Greece’s jobless rate declined to 23.1% in April-to-June from 24.9% in the first quarter, data from the country’s statistics service showed on Thursday (15 September).
About 72.3% of Greece’s 1.11 million jobless are long-term unemployed, meaning they have been out of work for at least 12 months, the figures showed.
Young people aged 15 to 24 faced a slightly lower jobless rate of 49.1% in the second quarter compared to 49.5% in the same quarter a year ago.
The European Union should not be afraid of Syriza winning the Greek election, but see it as a chance to rediscover its founding principle: the social dimension that created it and without which it cannot survive, writes Marianna Fotaki.
The highest unemployment rate was recorded in the first quarter of 2014, when joblessness hit 27.8%.
Athens has already published monthly unemployment figures through June, which differ from quarterly data because they are based on different samples and are seasonally adjusted. Quarterly figures are not seasonally adjusted.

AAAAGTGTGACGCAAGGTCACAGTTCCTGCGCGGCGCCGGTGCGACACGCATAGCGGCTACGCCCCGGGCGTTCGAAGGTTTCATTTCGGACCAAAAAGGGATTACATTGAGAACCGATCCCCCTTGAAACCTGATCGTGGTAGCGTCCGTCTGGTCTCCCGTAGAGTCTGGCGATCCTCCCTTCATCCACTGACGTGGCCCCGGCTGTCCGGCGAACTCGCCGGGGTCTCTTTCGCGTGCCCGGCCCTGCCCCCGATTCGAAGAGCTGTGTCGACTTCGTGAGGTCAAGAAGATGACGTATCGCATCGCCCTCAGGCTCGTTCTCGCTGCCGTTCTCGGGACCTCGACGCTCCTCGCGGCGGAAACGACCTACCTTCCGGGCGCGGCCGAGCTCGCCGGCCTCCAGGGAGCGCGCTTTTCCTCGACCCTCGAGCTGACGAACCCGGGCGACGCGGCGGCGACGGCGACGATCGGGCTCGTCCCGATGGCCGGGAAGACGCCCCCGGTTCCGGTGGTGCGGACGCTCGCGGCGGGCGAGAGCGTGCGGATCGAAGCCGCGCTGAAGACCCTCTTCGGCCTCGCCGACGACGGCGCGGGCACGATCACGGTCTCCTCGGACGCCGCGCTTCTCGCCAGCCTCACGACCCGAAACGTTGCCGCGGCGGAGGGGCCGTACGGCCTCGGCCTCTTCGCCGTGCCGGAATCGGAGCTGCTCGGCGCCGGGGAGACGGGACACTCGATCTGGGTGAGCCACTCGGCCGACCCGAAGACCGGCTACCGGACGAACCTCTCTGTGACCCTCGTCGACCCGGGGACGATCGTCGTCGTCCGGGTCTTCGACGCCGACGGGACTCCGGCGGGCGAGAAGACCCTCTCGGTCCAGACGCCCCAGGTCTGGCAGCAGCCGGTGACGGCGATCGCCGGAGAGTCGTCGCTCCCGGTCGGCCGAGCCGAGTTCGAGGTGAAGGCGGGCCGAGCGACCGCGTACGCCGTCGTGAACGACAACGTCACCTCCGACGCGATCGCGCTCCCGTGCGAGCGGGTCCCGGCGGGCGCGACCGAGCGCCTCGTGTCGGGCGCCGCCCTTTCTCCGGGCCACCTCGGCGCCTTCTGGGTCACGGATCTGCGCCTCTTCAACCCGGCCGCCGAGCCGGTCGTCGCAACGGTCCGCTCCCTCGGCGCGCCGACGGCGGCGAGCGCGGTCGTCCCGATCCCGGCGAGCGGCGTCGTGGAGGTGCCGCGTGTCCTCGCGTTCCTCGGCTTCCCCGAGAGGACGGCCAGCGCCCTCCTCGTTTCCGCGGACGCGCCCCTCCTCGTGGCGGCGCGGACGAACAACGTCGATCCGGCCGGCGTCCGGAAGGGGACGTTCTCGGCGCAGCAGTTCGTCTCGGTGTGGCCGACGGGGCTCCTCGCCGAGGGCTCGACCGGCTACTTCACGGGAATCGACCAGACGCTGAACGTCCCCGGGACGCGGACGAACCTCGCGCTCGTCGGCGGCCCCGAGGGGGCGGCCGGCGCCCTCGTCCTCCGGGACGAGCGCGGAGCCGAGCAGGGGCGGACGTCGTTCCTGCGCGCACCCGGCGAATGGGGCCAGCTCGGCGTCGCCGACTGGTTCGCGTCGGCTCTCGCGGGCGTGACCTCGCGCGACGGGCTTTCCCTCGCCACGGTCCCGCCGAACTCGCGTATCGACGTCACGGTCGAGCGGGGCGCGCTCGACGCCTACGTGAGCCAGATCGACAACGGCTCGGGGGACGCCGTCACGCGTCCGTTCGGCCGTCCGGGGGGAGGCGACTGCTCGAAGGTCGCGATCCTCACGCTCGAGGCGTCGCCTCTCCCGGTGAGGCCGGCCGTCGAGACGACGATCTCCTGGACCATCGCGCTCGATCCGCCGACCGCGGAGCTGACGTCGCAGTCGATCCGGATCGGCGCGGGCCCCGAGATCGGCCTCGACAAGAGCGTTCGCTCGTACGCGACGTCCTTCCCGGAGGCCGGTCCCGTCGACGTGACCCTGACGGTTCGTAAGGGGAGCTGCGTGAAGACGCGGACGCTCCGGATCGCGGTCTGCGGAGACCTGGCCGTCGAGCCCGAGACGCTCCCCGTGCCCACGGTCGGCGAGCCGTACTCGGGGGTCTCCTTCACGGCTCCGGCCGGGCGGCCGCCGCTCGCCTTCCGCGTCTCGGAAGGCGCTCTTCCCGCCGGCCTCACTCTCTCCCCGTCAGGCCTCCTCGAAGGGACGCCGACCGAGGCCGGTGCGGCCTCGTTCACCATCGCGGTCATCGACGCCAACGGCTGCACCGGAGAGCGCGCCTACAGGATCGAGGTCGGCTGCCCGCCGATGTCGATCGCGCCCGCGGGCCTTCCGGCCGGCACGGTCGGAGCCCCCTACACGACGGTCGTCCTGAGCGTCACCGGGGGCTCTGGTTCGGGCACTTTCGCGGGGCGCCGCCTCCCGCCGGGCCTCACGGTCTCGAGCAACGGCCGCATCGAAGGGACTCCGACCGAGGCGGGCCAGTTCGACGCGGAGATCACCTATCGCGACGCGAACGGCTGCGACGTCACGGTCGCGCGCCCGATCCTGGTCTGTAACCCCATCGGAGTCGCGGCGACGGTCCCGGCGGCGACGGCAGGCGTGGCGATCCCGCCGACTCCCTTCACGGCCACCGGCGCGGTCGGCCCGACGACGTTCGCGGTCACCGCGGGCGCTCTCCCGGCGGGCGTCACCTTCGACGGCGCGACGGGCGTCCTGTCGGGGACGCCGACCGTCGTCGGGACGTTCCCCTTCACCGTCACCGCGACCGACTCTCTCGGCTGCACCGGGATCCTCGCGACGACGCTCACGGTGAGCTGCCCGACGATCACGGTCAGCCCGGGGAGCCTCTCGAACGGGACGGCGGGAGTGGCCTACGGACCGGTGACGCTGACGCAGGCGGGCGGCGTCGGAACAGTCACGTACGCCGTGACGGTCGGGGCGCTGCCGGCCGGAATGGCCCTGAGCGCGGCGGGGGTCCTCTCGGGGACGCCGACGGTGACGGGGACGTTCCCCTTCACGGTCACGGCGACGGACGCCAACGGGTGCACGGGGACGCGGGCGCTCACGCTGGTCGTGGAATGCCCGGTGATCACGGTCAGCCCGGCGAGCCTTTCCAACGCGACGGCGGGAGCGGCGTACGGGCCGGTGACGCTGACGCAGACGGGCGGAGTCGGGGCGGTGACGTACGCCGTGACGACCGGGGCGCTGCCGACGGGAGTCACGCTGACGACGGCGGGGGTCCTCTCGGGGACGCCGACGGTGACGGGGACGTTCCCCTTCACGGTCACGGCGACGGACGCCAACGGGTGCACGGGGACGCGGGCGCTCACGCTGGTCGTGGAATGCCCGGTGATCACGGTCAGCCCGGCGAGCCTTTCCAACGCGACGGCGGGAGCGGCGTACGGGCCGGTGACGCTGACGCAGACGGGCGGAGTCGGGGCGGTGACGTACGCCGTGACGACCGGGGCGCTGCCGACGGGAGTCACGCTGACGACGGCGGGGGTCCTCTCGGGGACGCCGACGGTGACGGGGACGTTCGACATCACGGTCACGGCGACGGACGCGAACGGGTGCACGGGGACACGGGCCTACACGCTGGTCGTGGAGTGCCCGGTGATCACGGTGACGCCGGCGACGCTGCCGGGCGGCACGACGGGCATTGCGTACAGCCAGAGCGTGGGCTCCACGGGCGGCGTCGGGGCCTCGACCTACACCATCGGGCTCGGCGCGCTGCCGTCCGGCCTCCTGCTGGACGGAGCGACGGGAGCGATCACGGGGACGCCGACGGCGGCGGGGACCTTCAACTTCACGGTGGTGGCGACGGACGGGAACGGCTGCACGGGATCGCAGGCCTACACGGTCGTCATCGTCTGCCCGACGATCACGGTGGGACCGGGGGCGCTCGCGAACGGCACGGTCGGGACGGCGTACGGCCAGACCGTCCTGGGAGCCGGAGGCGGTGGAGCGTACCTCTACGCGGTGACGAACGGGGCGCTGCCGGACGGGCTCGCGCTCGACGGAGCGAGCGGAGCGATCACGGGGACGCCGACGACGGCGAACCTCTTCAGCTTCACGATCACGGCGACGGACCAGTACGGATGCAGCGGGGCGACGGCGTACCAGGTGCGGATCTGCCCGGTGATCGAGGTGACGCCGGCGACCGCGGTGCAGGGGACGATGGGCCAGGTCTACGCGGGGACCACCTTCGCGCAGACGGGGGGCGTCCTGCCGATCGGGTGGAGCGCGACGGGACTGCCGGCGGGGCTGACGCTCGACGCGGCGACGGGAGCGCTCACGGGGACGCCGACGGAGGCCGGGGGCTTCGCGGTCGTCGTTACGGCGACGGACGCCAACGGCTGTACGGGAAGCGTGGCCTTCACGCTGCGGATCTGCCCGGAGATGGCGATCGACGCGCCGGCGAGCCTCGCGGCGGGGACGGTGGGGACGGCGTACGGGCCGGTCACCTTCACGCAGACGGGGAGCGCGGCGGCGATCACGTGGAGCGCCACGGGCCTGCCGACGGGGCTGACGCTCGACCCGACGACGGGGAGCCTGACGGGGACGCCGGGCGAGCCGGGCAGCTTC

The debt crisis and a six-year austerity-induced recession wiped out about a quarter of the country’s economic output and drove the jobless rate to record highs.
Greece’s economy grew by 0.2% in the second quarter but weak demand and scant investment mean a strong rebound after years of recession remains elusive.
The European Commission and Greece’s central bank project a 0.3% economic contraction this year followed by a rebound in 2017, forecasting that gross domestic product will grow by 2.5-2.7%.
We must recognise that many of Greece’s problems were aggravated by the behaviour of the European Union, writes Maria João Rodrigues.